Friday thoughts

Nichols family plot in Oak Wood cemetery, Janesville WI

George Washington Nichols marker in Nichols family plot, Oak Wood cemetery, Janesville WI

A special train on the Chicago and Northwestern Road brought the body of Engineer George Nichols, who was killed in Kaukauna (Appleton), from Milwaukee to this city yesterday afternoon.  Accompanying the remains were 175 friends members of the Brotherhood of Railway Trainmen and many citizens met the body and escorted it to Oak Hill cemetery. 

The pallbearers were all engineers that had been on the same division with the deceased for years…….excerpt from the Janesville Daily Gazette, August 1900.

I have found several more records for the Nichols boys, all of whom served the Union during the US Civil War and survived, and most of whom worked for the Chicago and Northwestern Railroad company following the war.  Brothers and cousins who worked for the railroad are buried in Janesville where my family lived for many years before moving onto Green Bay and Fond du Lac.  Both of my paternal grandparents were born in Janesville.

I continue to search for information, having the time of my life before tackling all those family records in German and Dutch.  No famous individuals here, just the men and women who built America.

America is the child of Capitalism, built on infrastructure, which took off with the advent of the railroad network which expanded with the Civil War.  For more information on this topic, check out Railroaded: The Transcontinentals and the making of Modern America by Richard White.

Railroading was a terribly dangerous business with a high mortality rate for passengers and crew alike.


And the good news is, my surgeon says I am healing nicely.  He says I look like someone in the fourth month of recovery, not the second.  He renewed my prescription for physical therapy and I stopped by PT and added appointments through Thanksgiving.  I will add the December appointments next month. Dr. McConnell was so happy, I thought he was going to hug me when I left.  I suppose considering I am 72, he is pleased.

To celebrate not being gluten intolerant, we stopped by our favorite Asian market which had just reopened following the big fire they had last spring.  I was looking for red Miso paste, and the manager said they would have it next week. So, I threw caution to the wind, and picked out a box of chicken fried rice and some Thai crepes for our lunch (the market adjoins a Thai restaurant which is why it caught on fire.

Earlier, we had stopped by a European market, which used to sell Asian food, but now carries French, Brazilian and other Latin American foods.

We are spoiled for choice here in Arlington, which has the highest mix of foreign born individuals in the U.S…..many immigrants, many embassy personnel, and various thriving communities ethnic groups.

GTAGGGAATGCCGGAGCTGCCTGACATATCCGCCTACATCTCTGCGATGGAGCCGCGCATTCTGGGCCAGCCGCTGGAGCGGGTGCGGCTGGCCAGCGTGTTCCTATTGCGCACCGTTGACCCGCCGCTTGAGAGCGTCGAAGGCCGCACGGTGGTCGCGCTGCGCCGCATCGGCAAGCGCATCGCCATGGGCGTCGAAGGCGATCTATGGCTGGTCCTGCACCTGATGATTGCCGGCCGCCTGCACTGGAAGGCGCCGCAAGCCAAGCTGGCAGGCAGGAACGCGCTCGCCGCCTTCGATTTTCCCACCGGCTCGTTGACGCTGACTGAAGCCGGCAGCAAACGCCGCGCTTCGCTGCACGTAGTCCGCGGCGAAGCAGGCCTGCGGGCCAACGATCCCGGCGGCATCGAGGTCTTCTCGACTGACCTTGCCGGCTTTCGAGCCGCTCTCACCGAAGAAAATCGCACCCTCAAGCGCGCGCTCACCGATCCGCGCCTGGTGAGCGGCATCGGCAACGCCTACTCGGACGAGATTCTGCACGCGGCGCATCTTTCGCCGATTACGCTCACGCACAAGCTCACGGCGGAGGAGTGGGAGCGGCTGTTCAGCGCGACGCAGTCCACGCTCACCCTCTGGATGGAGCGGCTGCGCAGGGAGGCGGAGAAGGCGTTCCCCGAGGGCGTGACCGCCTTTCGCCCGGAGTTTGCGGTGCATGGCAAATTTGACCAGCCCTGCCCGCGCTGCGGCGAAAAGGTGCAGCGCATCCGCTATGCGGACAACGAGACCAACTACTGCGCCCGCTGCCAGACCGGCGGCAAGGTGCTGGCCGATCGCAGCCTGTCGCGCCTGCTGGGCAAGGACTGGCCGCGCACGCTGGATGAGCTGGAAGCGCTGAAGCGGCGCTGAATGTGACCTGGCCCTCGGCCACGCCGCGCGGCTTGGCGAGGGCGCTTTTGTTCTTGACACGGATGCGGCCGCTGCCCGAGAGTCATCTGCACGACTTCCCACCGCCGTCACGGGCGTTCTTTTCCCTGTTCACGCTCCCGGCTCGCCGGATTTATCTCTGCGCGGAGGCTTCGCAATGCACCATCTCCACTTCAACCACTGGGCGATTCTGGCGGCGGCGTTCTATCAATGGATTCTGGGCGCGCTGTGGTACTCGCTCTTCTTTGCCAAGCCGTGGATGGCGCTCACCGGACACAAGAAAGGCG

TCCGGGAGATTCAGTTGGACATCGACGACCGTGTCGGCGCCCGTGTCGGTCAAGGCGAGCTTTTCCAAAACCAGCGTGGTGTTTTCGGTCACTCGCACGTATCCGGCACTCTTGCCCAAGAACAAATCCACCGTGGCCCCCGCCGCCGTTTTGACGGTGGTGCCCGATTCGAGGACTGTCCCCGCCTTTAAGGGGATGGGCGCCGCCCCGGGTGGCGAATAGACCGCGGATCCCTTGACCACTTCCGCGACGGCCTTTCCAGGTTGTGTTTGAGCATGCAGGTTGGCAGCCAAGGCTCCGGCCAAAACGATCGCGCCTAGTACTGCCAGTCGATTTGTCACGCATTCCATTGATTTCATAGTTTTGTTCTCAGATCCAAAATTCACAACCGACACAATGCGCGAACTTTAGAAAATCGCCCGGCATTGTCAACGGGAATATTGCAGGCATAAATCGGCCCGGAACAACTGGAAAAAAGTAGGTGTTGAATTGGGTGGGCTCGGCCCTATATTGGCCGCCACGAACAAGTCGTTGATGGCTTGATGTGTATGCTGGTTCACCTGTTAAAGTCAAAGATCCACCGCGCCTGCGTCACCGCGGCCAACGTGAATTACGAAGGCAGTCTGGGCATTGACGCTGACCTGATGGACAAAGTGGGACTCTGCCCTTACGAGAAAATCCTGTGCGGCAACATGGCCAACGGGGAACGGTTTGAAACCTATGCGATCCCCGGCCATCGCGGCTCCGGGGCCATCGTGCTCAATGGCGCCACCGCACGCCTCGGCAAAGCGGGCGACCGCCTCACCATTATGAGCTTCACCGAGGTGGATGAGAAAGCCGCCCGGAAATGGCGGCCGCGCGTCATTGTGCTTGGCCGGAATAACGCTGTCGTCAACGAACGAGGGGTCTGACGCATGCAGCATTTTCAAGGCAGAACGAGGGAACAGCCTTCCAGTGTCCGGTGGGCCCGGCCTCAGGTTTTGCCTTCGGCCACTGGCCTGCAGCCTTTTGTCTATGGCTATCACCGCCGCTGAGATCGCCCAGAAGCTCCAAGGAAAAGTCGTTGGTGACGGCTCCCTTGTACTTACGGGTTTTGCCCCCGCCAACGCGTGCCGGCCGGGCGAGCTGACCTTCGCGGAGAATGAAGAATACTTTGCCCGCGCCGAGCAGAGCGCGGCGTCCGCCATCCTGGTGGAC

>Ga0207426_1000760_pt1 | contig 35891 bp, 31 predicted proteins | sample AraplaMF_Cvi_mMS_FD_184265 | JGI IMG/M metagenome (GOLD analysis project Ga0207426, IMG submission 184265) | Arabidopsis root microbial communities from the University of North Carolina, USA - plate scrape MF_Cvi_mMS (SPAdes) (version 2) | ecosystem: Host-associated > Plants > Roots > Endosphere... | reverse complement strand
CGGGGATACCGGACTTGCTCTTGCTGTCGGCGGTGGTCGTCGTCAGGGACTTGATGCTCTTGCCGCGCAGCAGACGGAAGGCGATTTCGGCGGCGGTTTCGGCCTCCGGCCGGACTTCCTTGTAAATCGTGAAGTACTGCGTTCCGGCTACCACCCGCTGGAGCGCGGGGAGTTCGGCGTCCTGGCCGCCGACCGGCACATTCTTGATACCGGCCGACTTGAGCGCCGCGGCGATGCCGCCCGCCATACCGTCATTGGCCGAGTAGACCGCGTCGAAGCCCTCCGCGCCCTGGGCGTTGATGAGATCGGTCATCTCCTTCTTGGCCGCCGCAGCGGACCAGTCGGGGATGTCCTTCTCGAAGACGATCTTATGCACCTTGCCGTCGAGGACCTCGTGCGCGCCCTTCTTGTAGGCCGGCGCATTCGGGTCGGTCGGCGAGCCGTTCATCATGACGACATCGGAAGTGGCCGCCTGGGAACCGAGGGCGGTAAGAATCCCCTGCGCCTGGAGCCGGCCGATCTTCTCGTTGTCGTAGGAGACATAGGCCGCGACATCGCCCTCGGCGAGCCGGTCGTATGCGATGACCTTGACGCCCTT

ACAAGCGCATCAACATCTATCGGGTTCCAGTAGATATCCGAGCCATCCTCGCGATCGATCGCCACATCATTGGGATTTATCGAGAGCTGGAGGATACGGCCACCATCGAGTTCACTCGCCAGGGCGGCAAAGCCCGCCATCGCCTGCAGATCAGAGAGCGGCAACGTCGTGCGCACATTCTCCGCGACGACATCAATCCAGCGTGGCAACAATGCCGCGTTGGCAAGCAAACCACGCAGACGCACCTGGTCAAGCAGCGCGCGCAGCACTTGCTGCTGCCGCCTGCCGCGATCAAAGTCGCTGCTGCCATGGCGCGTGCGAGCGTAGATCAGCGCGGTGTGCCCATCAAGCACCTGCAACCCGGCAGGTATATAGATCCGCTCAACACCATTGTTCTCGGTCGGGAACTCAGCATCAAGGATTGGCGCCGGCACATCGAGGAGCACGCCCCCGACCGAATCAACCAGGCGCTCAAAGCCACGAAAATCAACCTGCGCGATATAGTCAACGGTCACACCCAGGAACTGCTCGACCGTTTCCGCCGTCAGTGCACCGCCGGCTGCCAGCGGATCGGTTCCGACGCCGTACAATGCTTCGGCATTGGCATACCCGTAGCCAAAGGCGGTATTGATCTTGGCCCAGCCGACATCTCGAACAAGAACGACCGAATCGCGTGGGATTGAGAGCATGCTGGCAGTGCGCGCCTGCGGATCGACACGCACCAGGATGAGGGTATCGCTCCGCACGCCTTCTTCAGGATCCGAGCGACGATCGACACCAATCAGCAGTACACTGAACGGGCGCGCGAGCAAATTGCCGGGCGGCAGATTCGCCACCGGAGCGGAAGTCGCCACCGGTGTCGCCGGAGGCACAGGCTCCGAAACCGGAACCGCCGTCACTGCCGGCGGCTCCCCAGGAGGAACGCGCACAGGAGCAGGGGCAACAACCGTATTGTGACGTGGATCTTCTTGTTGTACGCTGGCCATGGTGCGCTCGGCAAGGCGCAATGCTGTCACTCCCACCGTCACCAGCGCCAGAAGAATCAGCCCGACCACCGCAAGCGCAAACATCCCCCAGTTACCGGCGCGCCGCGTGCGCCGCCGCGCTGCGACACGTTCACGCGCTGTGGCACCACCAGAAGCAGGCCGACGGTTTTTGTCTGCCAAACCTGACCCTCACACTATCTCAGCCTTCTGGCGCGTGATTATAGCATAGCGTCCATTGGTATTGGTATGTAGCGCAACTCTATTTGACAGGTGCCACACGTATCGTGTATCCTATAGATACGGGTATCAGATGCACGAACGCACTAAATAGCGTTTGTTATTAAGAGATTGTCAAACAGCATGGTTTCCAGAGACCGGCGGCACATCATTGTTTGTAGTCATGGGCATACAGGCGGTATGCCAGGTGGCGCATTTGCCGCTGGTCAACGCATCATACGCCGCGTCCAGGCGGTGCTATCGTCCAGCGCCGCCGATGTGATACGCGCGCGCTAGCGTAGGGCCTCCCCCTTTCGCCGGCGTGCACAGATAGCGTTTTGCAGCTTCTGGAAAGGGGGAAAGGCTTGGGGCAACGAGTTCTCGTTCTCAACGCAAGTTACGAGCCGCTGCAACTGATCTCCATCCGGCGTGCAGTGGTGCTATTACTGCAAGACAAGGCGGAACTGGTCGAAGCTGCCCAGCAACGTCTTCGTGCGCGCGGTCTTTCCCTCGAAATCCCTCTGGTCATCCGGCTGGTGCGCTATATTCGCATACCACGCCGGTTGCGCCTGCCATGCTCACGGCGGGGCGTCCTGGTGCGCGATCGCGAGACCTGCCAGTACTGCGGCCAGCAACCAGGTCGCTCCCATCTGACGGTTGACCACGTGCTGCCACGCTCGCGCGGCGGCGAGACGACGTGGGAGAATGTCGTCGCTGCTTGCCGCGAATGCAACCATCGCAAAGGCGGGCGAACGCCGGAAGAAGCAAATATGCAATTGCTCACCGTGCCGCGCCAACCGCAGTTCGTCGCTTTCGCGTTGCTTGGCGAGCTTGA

We passed Pat on the way home, walking to her job at the library, and after we pulled in the driveway, Kathy stopped by with more tomatoes and hot peppers for my parrots.  (My African parrots, love hot peppers.)

That’s all folks, except another photo from Joy, and guess what in it?

A fifteen-year old cow at Virginia Tech

Joy (orange shirt) and a fifteen-year old cow at Virginia Tech

17 thoughts on “Friday thoughts

  1. We have something in common: I broke my ankle and after the bone heals I’ll be starting PT too. You’re a few weeks ahead of me, so please set a good example! We are of the same vintage.

    I enjoyed your story very much; I didn’t know RRs were so dangerous back then. Any idea why this was so?


    • The technology was antiquated, the road beds were not maintained properly, leading to train wrecks; the men were asked to do dangerous things, etc. most frequent cause of death occurred when they were switching cars. The fellow coupling the cars was often crushed. Passengers also died when coal sparks blew back through open windows and set them on fire. ‘Railroaded’ tells the whole story.


  2. How funny that the parrots like hot peppers. I just used two jalapeños that I thoroughly gutted because I could tell they were terrifically hot in a salsa that is still so hot it’s almost unbearable. I’m going to mix it with beans, corn, and olives for dinner tonight. Your parrots would be in heaven.


  3. Your dear feathered friends make me smile. I’d love to see them eat a pepper. It reminds me of my dear little dog who used to love eating Chinese mustard, when she could get it. She used to lap it up like ice-cream. How wonderful that you got a good report from the doctor, very happy for you. Sad about Mr. Nichols but it sounds like he had a good send of. I also loved the family photograph. Contrary to what you said in your comment Dianne, it sounds like you have been very, very busy!


  4. Glad to hear you aren’t gluten intolerant, that would have added another layer of difficulty to life. Congrats on your healing and your “best” physical therapist. Maybe he has a Star Trek transporter between here and there.


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